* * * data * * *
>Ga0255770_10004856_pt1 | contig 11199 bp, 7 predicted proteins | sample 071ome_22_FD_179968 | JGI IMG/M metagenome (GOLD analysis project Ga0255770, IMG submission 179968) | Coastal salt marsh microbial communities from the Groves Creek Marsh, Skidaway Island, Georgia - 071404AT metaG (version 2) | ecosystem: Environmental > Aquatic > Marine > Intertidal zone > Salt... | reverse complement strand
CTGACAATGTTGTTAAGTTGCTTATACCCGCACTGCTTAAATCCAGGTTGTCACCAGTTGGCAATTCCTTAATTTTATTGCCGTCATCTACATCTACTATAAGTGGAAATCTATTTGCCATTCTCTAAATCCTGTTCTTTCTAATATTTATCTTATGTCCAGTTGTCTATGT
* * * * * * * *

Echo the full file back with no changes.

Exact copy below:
>Ga0255770_10004856_pt1 | contig 11199 bp, 7 predicted proteins | sample 071ome_22_FD_179968 | JGI IMG/M metagenome (GOLD analysis project Ga0255770, IMG submission 179968) | Coastal salt marsh microbial communities from the Groves Creek Marsh, Skidaway Island, Georgia - 071404AT metaG (version 2) | ecosystem: Environmental > Aquatic > Marine > Intertidal zone > Salt... | reverse complement strand
CTGACAATGTTGTTAAGTTGCTTATACCCGCACTGCTTAAATCCAGGTTGTCACCAGTTGGCAATTCCTTAATTTTATTGCCGTCATCTACATCTACTATAAGTGGAAATCTATTTGCCATTCTCTAAATCCTGTTCTTTCTAATATTTATCTTATGTCCAGTTGTCTATGT